Higher resolution-
https://www.metabunk.org/data/MetaMirrorCache/32f6a580b01016129868740b4d8e59a7.jpg

 

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Trailspotter

Senior Member
Using people from the deck for height reference, it looks like an approximate 14 to 15 foot difference. Should we assume the remaining 4 to 5 feet of difference are due to refraction? Or maybe the camera is a bit higher than 1 foot above sea level.
A smooth spherical surface representing the average sea level is an approximation. There are unaccounted tidal effects in these calculations that may explain a few feet discrepancy.
 
1 foot above sea level will only obscure 19 feet of something 6.58 miles away. 28 feet is the amount obscured at 0 feet.
The height difference does not make sense to me. How can a 1 foot increase in camera height result in subtracting 9 feet from the peak of Earth bulge height, halfway between the camera and the hull water line?
 

Trailspotter

Senior Member
The height difference does not make sense to me. How can a 1 foot increase in camera height result in subtracting 9 feet from the peak of Earth bulge height, halfway between the camera and the hull water line?
The peak of bulge height is not halfway between the camera and the hull water line, but is much closer to the camera than to the hull. At 0 feet it is where the camera is.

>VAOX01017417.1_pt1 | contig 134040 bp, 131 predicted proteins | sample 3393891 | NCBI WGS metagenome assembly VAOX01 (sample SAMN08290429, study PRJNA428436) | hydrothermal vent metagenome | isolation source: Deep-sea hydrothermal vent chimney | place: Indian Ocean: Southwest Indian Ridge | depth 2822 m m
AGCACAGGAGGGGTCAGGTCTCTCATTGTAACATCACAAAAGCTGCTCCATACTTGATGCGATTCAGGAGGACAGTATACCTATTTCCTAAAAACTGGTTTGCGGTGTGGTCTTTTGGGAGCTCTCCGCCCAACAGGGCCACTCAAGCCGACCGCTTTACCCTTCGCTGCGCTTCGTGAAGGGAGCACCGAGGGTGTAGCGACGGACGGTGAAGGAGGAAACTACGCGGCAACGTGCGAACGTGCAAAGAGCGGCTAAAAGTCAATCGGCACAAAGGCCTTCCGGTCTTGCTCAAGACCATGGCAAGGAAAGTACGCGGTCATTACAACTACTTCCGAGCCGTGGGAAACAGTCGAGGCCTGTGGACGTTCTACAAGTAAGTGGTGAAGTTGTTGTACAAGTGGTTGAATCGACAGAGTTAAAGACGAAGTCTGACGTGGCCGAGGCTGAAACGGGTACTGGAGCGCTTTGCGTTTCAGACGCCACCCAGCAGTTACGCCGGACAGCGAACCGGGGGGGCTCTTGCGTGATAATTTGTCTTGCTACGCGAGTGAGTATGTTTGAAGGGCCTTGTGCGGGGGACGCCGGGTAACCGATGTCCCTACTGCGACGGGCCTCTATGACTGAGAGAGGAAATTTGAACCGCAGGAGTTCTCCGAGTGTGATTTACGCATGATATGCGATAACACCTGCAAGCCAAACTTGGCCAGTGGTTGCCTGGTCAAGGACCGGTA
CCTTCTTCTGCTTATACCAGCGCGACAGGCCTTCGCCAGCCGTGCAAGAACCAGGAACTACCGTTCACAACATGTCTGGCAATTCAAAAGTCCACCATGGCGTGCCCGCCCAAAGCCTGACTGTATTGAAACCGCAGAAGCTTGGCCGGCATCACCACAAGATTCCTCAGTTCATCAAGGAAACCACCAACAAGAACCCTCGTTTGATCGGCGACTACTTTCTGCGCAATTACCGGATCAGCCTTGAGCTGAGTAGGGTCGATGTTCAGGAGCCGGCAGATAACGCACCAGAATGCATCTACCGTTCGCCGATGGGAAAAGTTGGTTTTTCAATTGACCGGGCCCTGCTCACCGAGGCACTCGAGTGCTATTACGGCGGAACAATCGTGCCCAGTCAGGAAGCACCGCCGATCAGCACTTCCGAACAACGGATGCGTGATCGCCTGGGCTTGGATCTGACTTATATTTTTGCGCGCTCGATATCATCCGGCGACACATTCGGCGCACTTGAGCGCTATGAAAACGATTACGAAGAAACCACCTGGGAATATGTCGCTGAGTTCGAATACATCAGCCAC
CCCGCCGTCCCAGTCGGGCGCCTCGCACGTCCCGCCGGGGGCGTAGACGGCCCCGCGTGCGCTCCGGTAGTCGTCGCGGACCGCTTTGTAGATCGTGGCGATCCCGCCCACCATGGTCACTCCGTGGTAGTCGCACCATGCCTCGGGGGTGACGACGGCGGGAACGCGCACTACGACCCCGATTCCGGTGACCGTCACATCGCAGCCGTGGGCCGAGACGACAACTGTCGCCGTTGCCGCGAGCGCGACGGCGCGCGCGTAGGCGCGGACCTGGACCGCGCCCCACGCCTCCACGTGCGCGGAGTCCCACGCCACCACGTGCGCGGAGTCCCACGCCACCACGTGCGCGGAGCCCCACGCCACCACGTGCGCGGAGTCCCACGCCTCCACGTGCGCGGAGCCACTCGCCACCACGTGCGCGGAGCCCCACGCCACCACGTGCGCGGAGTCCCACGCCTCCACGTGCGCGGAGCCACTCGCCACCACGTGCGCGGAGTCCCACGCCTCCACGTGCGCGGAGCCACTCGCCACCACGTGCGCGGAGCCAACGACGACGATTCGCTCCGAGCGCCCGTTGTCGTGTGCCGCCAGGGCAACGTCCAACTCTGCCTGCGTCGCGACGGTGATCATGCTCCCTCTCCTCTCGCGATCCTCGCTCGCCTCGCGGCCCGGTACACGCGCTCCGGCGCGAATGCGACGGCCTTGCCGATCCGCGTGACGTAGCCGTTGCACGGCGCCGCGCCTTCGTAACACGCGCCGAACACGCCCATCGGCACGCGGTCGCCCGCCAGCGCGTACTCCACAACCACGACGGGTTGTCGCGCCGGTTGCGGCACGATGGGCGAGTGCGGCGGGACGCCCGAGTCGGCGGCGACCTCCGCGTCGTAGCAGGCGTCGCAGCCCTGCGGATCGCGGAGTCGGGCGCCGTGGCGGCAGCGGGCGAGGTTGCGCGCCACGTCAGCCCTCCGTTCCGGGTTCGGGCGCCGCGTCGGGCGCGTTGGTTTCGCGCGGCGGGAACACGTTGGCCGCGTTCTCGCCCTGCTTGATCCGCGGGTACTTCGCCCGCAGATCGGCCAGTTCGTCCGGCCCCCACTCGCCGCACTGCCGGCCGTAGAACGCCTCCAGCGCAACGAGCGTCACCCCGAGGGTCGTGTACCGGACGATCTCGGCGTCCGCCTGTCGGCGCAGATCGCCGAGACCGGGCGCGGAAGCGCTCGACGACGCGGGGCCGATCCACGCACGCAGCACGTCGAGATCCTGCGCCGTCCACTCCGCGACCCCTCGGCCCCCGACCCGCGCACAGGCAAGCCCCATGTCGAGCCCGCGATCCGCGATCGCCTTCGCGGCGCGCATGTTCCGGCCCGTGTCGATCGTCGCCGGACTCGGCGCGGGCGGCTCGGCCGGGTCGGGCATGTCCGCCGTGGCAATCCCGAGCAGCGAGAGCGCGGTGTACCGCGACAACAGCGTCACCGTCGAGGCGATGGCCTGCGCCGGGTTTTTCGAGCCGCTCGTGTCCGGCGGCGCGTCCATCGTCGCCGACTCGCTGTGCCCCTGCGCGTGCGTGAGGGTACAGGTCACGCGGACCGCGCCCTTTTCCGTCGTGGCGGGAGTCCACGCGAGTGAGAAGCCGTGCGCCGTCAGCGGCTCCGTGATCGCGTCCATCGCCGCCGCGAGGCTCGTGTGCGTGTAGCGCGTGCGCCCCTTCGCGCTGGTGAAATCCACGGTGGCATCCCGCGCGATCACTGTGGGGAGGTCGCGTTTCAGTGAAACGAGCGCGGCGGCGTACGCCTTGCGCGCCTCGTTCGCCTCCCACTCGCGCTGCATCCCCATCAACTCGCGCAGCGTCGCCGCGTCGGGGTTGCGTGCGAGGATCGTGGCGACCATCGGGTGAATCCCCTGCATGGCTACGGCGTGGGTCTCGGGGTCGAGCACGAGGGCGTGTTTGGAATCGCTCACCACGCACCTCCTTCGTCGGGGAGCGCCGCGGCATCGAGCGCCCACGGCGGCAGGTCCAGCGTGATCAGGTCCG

Mick West

Administrator
Staff member
The height difference does not make sense to me. How can a 1 foot increase in camera height result in subtracting 9 feet from the peak of Earth bulge height, halfway between the camera and the hull water line?
The "bulge height" is not what is being calculated here, it's how much of the target object is being obscured. What FE fans often calculate as the "bulge height" is actually the amount obscured if viewed from sea level (0 feet)

Bulge height is something different again.
 
The peak of bulge height is not halfway between the camera and the hull water line, but is much closer to the camera than to the hull. At 0 feet it is where the camera is.
? Shouldn't the bulge always be half the distance between observer and target? This is what I mean. I keep seeing different ideas on how to figure this. Shouldn't this bulge be what matters when trying to figure how much a distant object is obscured?

https://www.metabunk.org/data/MetaMirrorCache/1f4409e69f1a5856f567cf6727268b32.gif

 

Trailspotter

Senior Member
? Shouldn't the bulge always be half the distance between observer and target? This is what I mean. I keep seeing different ideas on how to figure this. Shouldn't this bulge be what matters when trying to figure how much a distant object is obscured?

https://www.metabunk.org/data/MetaMirrorCache/1f4409e69f1a5856f567cf6727268b32.gif

No, the bulge is at the horizon, and the distance to the horizon depends on the height of the camera/eyes above the sea level.
One can see objects behind the horizon if they high enough to stick out.
 

Mick West

Administrator
Staff member
Notice in your diagram, the camera cannot even see the top of the bulge.

The problem here is using the term "bulge" instead of "amount of the target that is obscured"

The actual bulge heigh b between two point a distance d apart is given by:


For 6.58 miles, this is 7.21 feet, not 28.
 

Mick West

Administrator
Staff member
No, the bulge is at the horizon, and the distance to the horizon depends on the height of the camera/eyes above the sea level.
Not really. When the camera height is zero, the horizon is at the camera position (distance to horizon = 0), so your "bulge" height would also be zero.